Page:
The latest average dam level for the Western Cape is 53.55% (2019: 49.55%). The dams providing water to the City of Cape Town, are combined, 71.8% full but the situation in the Karoo and upper West Coast remains serious.

Anton Bredell, the minister of Local Government, Environmental Affairs and Development Planning in the Western Cape, says it is heartening to see major dams like the Theewaterskloof Dam – the largest in the province – at a level above 64%.

“Only two years ago, the dam was rapidly emptying and standing at 13.9%. In January 2018 the Western Cape, as a whole, had an average dam level of 25% and worse was yet to come. The drought for the biggest part of the province only really broke in the winter season when we got some early rainfall.”

Bredell says the province continues to monitor and support areas where the drought continues.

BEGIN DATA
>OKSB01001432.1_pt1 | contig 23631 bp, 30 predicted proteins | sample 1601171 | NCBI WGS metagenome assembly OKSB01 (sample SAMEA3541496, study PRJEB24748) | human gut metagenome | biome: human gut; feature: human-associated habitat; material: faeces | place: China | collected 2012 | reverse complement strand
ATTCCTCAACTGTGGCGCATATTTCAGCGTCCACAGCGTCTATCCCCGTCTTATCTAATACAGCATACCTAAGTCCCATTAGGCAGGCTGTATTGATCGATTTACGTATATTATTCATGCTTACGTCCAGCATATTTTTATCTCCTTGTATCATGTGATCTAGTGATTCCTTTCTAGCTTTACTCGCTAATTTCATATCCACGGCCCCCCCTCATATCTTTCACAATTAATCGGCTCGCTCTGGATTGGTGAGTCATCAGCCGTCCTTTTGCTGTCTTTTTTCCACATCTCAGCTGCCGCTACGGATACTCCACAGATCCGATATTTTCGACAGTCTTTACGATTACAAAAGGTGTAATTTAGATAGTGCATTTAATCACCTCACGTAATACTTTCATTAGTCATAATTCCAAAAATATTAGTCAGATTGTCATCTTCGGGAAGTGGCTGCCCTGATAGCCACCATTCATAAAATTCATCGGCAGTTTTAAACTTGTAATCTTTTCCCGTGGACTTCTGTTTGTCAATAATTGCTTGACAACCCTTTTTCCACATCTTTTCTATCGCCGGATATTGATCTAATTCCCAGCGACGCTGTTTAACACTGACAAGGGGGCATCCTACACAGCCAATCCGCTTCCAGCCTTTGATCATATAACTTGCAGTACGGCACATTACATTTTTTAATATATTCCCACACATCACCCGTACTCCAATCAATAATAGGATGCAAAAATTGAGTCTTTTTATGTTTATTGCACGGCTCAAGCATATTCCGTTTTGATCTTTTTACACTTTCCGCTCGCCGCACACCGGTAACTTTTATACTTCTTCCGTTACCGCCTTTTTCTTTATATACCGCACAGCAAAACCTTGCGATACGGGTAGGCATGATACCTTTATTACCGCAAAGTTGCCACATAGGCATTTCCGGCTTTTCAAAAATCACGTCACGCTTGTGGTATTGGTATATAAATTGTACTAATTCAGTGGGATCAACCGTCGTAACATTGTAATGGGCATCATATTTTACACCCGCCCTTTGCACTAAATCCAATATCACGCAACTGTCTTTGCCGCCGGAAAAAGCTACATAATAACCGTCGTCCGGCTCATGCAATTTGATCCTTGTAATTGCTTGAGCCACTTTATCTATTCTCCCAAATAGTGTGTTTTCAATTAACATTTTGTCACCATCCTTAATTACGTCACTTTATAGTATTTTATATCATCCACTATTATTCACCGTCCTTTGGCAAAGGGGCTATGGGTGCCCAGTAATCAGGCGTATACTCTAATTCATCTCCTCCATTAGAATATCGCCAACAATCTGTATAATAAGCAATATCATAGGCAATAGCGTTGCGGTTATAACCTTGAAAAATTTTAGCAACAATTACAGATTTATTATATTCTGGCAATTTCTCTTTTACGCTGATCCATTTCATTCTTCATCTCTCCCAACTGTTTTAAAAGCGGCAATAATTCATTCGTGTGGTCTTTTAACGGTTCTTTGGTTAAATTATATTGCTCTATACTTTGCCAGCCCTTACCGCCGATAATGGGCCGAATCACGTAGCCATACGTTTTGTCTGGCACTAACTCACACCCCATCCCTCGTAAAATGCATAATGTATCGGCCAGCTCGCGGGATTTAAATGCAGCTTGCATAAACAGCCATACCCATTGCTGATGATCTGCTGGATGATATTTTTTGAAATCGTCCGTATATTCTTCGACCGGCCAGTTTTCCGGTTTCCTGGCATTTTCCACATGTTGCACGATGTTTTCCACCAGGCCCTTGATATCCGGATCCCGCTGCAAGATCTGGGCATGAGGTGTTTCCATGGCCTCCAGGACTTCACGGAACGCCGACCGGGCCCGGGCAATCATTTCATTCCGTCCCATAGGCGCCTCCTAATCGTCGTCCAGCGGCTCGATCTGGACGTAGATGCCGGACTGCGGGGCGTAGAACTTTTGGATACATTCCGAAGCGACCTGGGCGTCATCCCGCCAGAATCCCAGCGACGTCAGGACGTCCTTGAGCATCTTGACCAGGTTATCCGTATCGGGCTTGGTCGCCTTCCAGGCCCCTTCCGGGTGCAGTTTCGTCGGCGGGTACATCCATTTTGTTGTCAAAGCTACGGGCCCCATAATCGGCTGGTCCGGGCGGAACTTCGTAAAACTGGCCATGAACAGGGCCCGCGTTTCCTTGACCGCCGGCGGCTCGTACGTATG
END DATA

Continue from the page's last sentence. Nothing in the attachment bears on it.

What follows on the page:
“In addition we want to urge consumers to continue to use water sparingly. We are already looking ahead to the 2020/2021 summer season and we want to ask that people continue to reduce water usage where possible and report leaks and problems to local authorities as fast as possible. We are already engaging our local authorities in the Western Cape to look at their networks ahead of the winter season. This includes looking at storm water drainage systems and implementing necessary maintenance on the water networks where needed. By planning ahead and working together, we can stay in front of possible challenges,” says Bredell.

Major Dam statistics

Voëlvlei dam – 74.6% full this week (2018: 78.4%. Last week: 76.8%)

Bergriver Dam 86.3% full this week (2018: 85.1%. Last week: 87.8%).

Theewaterskloof dam – 64.3% full this week (2018: 47.4%. Last week: 64.3%)

Clanwilliam Dam 52.7%. (2018: 57.6%. Last week: 56.4%)

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